This blog has occasionally taken issue with technology, especially when that technology seems designed not to facilitate a solution but simply to move product. But technology and desire, as Apple have shown us time and again, are fiercely interpenetrated, and often the hype of a technological advance like the iPod, iPhone or iPad is actually matched by category-creating performance. Suddenly we have a need we never had before.
Now the moralists and ideologists will fret that the new technology will transform us so much we will lose our moral or ideological compass, unless we can maintain control over the technology. That is the meme driving fantasies from H.G. Wells through the Terminator and the Matrix. If that idea makes you feel better, go ahead and have it. But it is wrong. Of course the technology changes us, it always has. Continue Reading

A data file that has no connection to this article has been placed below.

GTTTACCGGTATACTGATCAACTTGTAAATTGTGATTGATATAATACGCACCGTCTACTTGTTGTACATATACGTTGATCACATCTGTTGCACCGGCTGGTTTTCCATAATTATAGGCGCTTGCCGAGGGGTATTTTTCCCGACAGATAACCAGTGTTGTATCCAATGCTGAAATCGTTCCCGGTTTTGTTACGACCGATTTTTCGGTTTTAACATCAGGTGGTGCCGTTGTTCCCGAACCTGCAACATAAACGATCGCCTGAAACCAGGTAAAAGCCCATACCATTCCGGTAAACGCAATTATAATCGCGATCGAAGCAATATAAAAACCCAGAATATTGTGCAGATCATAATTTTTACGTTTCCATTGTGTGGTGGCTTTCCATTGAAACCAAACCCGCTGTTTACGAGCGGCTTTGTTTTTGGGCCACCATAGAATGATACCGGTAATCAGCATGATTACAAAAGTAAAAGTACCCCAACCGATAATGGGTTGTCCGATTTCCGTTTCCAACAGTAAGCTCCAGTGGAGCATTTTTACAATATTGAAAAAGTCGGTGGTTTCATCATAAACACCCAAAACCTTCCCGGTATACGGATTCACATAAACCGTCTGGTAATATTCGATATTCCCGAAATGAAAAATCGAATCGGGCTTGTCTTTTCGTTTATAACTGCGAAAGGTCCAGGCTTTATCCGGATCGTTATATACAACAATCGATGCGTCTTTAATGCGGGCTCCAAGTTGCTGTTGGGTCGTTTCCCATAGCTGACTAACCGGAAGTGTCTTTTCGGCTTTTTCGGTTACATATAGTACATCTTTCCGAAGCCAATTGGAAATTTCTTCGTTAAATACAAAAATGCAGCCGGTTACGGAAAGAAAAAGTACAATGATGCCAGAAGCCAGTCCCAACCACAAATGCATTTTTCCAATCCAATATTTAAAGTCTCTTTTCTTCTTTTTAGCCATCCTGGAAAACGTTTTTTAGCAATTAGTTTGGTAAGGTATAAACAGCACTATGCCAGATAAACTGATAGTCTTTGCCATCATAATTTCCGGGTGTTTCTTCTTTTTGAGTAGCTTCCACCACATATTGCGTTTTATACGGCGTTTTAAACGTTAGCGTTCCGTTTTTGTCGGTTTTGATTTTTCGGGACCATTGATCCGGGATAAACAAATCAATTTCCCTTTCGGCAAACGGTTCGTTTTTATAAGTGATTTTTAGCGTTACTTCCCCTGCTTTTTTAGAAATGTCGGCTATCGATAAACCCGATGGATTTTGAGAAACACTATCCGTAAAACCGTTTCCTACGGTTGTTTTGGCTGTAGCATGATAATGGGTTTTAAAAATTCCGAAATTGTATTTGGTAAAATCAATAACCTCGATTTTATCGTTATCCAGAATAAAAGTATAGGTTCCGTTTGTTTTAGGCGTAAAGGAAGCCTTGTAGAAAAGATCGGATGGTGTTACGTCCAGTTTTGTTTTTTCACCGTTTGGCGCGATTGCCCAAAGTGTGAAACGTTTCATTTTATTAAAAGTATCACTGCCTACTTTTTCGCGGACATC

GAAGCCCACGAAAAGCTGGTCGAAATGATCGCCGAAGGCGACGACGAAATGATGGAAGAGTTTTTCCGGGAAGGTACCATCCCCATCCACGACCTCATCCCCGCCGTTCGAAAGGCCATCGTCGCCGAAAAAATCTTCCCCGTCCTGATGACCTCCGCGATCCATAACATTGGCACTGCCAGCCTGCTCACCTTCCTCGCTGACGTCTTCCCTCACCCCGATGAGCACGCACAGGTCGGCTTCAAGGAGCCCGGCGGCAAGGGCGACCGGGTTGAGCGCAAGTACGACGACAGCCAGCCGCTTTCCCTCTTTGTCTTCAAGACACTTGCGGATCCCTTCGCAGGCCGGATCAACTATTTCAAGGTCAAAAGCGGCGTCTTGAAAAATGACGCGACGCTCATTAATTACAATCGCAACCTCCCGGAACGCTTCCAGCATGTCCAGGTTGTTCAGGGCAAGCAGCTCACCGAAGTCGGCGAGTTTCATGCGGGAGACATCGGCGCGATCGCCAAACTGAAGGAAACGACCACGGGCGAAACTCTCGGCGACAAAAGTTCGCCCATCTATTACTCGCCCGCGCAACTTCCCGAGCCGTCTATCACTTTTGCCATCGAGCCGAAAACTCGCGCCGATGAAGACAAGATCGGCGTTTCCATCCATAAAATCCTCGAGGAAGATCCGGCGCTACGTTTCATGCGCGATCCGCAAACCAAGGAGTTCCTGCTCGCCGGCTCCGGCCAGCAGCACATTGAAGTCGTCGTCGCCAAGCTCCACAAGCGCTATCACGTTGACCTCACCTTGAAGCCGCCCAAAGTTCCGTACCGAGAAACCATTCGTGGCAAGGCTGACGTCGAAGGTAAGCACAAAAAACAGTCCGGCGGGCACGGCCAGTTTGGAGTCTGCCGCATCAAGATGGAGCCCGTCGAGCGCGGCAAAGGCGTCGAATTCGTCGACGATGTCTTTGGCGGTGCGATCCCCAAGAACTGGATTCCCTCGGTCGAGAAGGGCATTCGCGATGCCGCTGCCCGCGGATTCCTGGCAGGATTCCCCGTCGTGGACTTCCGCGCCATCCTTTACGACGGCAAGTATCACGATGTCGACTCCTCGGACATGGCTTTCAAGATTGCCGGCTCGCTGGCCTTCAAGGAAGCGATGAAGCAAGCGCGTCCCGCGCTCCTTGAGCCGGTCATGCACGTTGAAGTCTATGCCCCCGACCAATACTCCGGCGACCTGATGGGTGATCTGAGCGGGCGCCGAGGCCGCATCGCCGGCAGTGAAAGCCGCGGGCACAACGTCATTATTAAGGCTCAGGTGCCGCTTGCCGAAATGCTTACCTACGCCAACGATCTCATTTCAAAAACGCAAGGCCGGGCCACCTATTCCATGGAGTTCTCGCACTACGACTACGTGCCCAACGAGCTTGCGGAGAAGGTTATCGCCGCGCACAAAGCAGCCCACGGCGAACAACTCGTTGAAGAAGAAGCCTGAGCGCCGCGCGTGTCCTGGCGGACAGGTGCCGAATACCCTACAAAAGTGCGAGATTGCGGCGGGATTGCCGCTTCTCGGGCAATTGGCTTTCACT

Royce Yeater, Director of the Midwest Office of the National Trust, lent me Richard Longworth’s 2008 book Caught In The Middle: America’s Heartland in the Age of Globalism. It is a compelling read, thanks both to Longworth’s skill (I saved and filed every one of his 2002 Chicago Tribune articles on Europe) as writer and researcher, and also because of what it portends for the future in terms of regionalism, planning, and the survival of place.
Royce warned me that it was depressing, and indeed the book clearly states that many Midwestern towns, cities and places created during the 19th century for an industrial/agricultural economy will not survive into the future. He describes many places that are already emptying out – in the age of globalism there are global cities and there are places that don’t matter so much. Chicago is lucky – it is the global city in the Midwest and it has already adjusted to the new economy, but cities like Cleveland and Detroit are half their historic size and shrinking. Smaller cities dependent on certain industries, like the auto industry swath that stretched from Flint down into Akron are in similar straits, and the era of the megafarm has made hundreds of rural agricultural towns redundant. Continue Reading